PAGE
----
Now I better get busy again. I still have lots to do before my Bible study meets here early tomorrow morning. (groan) I am writing this Thursday, so Bible study is Friday morning, not the day after this is published.

Friday, May 16, 2014



I have been neglecting Faith Friday for quite awhile. Genealogy got in the way, folks. But I have been collecting notes along the way. I just didn't find the time to formulate my thoughts enough, nor find the time to write.

I have been blessed by a few sermons I heard by tv preachers in the last few weeks. I recently discovered James Merrit on Touching Lives. He started a new series on marriage entitled "The Knot" Here are a few of the notes I made, though there is much more valuable advice than what I got written down. I finally went to the website and found videos of the shows, so you can go here if you want to hear more. The first of the series starts with "Bound" on April 27, 1914. This is the one I talk about today. You can see Touching Lives on TBN Sunday mornings at 7:30am CT.

The secret to making a marriage last is to tie a knot that will never come untied. Marriage is God's IDEAL idea.

We take an IDEAL
and make it into an ORDEAL
and then want a NEW DEAL.

Isn't that the truth?

Today's culture goes this way:


When we get married we call it 'tying the knot.' We need to bind our marriage with the sailor's knot. This knot is used to hold the boat to the dock or pier, and it will hold through the strongest storms. The more storms and water that the knot goes through, the tighter it gets.

That is what marriage needs when things get tough, when life gets hard and there are many problems to deal with. That is when the knot should get tighter to hold it all together. If the wrong knot has been tied, it won't hold, and the marriage falls apart.

I could write my own thoughts as a sermon, but I will stop here. I think there is enough food for thought here that needs to be digested. It seems too many marriages are tied with a slip knot. Do you need to take the time to retie your knot and make it a sailor's knot?

Thursday, May 15, 2014


I have taken several picture I intended to use on this blog, and then I get busy with other things and forget about them. Obviously this was awhile back since there is still snow on the ground.

This picture does not do justice to the beautiful colors of the sunset. I am actually looking south, not west. I have always enjoyed the beautiful colors of sunsets. The few sunrises I have been up to see are also pretty. But you know I am not a morning person.

I should have thought to take a picture of the western sky last evening as the sky was a very bright neon orange. I actually don't get to see much of the sunsets since I live on the east side of town and have a large two-story house next door that hides much of it. But this time of year the sun sets more in the northwest and the house next door is not in the way. I need to keep my camera handy and remember to take more sunset pictures when they are spectacular.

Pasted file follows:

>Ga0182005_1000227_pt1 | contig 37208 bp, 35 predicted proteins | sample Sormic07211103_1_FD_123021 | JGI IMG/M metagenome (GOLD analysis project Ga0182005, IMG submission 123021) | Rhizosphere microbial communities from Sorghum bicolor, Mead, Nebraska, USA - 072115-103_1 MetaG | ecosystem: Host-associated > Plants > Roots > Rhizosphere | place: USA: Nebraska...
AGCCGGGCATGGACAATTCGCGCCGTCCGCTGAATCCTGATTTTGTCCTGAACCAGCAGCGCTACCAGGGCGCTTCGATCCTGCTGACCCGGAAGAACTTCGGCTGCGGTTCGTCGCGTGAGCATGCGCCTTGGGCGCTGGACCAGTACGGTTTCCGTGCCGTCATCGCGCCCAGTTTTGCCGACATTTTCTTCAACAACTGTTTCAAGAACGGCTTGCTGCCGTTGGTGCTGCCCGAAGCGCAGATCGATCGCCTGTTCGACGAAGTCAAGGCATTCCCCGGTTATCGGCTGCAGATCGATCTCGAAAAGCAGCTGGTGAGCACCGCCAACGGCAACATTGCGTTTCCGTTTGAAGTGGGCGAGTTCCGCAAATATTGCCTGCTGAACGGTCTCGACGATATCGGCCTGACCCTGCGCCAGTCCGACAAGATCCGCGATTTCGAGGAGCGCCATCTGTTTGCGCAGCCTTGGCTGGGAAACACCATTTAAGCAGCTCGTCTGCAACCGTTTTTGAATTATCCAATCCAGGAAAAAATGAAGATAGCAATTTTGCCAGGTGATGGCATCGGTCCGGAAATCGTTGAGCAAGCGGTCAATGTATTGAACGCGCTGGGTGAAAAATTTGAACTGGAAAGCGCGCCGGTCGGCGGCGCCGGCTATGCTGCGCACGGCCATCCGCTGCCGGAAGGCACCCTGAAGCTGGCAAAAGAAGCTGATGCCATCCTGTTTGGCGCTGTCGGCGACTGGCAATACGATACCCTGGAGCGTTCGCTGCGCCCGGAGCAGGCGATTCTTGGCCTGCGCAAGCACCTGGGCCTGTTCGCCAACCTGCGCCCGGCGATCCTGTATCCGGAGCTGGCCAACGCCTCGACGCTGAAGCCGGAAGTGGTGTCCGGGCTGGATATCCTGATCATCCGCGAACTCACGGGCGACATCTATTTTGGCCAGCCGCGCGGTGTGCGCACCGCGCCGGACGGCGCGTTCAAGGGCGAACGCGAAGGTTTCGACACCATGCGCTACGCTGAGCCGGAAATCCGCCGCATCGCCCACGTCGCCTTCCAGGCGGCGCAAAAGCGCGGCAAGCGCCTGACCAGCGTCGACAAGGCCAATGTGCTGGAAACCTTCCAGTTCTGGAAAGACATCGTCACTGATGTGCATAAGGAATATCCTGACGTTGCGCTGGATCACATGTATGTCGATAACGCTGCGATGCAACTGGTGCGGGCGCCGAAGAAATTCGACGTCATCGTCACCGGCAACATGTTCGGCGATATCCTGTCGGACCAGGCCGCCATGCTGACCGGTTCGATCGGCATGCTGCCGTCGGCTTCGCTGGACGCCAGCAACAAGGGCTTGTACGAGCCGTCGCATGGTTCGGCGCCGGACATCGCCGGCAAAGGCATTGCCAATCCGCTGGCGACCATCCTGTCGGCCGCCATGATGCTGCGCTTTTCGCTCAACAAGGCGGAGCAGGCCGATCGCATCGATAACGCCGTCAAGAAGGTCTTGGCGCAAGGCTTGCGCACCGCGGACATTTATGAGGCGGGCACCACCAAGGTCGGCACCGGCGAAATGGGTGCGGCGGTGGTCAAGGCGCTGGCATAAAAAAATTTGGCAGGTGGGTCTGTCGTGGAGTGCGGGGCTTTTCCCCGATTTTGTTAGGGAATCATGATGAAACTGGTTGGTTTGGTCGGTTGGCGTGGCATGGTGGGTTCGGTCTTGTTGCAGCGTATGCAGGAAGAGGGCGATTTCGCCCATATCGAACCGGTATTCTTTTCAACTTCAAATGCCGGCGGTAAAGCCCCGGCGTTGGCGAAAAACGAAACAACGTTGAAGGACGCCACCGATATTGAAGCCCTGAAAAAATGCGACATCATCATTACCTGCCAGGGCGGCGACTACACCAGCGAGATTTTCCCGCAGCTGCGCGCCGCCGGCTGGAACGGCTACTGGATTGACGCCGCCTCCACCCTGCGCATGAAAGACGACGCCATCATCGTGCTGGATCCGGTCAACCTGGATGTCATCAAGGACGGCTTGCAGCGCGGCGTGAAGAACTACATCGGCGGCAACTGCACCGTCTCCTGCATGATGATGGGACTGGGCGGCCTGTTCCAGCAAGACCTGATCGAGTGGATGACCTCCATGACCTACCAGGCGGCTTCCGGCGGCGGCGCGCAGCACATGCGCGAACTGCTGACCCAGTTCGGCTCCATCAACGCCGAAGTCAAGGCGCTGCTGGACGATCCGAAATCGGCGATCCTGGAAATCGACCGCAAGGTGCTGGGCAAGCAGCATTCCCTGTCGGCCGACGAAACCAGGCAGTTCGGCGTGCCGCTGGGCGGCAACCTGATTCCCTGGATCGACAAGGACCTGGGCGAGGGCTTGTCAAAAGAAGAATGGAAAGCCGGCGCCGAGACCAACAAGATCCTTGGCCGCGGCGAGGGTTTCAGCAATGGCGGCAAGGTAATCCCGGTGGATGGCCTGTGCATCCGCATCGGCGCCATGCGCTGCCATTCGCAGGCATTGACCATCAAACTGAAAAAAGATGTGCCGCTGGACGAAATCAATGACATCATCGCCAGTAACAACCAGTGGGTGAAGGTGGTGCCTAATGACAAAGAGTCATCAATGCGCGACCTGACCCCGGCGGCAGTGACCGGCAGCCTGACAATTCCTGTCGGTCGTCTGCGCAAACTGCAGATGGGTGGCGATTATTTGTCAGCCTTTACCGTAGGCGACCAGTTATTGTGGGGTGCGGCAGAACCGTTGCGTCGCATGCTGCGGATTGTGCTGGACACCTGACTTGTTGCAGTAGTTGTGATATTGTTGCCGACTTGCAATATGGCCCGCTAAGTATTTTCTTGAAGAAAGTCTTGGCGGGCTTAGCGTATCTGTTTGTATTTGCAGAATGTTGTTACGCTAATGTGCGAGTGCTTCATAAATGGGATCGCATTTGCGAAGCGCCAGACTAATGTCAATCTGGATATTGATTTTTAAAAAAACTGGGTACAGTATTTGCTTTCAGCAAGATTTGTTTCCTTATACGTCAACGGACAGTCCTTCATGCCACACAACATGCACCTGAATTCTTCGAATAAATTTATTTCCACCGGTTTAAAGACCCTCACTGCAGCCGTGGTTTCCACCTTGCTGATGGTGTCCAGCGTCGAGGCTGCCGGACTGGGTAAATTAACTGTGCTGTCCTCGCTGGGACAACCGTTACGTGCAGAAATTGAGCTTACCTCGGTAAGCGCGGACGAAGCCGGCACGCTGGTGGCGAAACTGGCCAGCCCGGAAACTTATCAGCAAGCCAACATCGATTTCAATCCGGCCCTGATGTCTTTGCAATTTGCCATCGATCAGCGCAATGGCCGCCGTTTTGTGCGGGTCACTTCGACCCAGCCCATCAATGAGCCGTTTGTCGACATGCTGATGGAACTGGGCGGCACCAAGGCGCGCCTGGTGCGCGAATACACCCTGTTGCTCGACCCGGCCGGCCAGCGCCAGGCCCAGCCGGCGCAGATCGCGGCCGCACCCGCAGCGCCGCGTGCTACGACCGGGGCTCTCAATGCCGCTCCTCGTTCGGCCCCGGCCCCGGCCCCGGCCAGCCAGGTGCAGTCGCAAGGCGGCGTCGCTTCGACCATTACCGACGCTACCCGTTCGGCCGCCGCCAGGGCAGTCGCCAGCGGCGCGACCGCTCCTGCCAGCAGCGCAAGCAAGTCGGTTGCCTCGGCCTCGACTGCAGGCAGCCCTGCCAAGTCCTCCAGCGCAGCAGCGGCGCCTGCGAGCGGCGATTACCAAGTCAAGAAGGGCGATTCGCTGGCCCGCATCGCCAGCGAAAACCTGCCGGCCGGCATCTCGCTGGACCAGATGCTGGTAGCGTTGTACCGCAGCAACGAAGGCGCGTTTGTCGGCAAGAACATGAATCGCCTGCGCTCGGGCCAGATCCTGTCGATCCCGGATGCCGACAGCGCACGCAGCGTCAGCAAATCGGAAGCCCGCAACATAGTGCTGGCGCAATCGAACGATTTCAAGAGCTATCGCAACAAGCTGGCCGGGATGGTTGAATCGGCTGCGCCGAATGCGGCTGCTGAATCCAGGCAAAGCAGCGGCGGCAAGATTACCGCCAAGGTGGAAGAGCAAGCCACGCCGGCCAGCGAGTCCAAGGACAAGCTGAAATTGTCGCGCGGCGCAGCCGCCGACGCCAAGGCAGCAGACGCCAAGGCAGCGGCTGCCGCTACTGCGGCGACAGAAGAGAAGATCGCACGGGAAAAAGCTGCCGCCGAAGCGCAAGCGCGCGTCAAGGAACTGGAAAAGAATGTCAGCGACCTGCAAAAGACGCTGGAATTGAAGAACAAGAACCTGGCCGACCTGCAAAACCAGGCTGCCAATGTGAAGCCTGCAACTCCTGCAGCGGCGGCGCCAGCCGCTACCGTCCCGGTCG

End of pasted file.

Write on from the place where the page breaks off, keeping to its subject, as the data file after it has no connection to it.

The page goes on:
Wednesday, May 14, 2014


Everybody has a story. Many years ago, if I had been asked to tell my story, I would say that I didn't have one. There was nothing out of the ordinary in my life, or so I thought. Or I wasn't willing to tell my story when my marriage was in big trouble. I didn't want anyone to know what was happening behind closed doors. I pretended my life was good. I didn't want anyone to know that my husband had had an affair and was going to leave us. We all have secrets. Now, as you can probably tell, I am an open book. I have shown you some of my dirty secrets here. I mean real dirt. You saw my cluttered pantry. Then I showed you my clean and organized pantry. And now it needs to be done again, as well as all my other closets.

On one of Joyce Meyers programs she talked about when we have tough life problems and how we handle them. And we all have times like that. She told a story of parents with a lovely little boy who was so delightful and smart and showed videos of his story. Then he became sick with a genetic disease that destroys the nerves of the central nervous system. It was devastating. He soon lost his ability to walk well, and then couldn't walk at all. Later he lost his eyesight. I don't remember the age of the boy, but he was little. I would say he was between 3 and 5 years old. How frightening that had to be for him. It was tough. And it was hard on his parents.

As I was thinking about things Joyce had said, I thought about my story. I decided that I must have been meant to be alone.

First, I am an only child. Yes, I did have my parents, and childhood friends, but that is not the same as having siblings. Life is very different as an only child, some good, some not so good.

Then I got married when I was still 18, and had 3 babies within 5 years. Now I am no longer alone, but whew! I sure didn't know how to deal with kids and the problems they bring to the mix.